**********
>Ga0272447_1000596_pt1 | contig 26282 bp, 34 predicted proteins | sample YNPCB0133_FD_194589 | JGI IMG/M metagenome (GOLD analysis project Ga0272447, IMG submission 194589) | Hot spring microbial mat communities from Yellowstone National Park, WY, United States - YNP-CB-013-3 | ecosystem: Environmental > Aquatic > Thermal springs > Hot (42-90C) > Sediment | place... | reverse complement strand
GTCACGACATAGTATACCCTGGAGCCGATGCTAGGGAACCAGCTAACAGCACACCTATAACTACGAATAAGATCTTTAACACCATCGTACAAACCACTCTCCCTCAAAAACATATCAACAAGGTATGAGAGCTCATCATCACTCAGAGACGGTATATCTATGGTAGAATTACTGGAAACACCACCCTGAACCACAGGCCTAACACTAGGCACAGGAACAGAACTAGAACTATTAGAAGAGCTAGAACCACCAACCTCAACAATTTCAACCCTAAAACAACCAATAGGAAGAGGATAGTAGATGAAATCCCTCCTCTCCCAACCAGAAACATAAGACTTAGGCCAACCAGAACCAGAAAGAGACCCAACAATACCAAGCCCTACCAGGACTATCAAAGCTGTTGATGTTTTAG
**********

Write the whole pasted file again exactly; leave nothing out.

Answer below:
>Ga0272447_1000596_pt1 | contig 26282 bp, 34 predicted proteins | sample YNPCB0133_FD_194589 | JGI IMG/M metagenome (GOLD analysis project Ga0272447, IMG submission 194589) | Hot spring microbial mat communities from Yellowstone National Park, WY, United States - YNP-CB-013-3 | ecosystem: Environmental > Aquatic > Thermal springs > Hot (42-90C) > Sediment | place... | reverse complement strand
GTCACGACATAGTATACCCTGGAGCCGATGCTAGGGAACCAGCTAACAGCACACCTATAACTACGAATAAGATCTTTAACACCATCGTACAAACCACTCTCCCTCAAAAACATATCAACAAGGTATGAGAGCTCATCATCACTCAGAGACGGTATATCTATGGTAGAATTACTGGAAACACCACCCTGAACCACAGGCCTAACACTAGGCACAGGAACAGAACTAGAACTATTAGAAGAGCTAGAACCACCAACCTCAACAATTTCAACCCTAAAACAACCAATAGGAAGAGGATAGTAGATGAAATCCCTCCTCTCCCAACCAGAAACATAAGACTTAGGCCAACCAGAACCAGAAAGAGACCCAACAATACCAAGCCCTACCAGGACTATCAAAGCTGTTGATGTTTTAG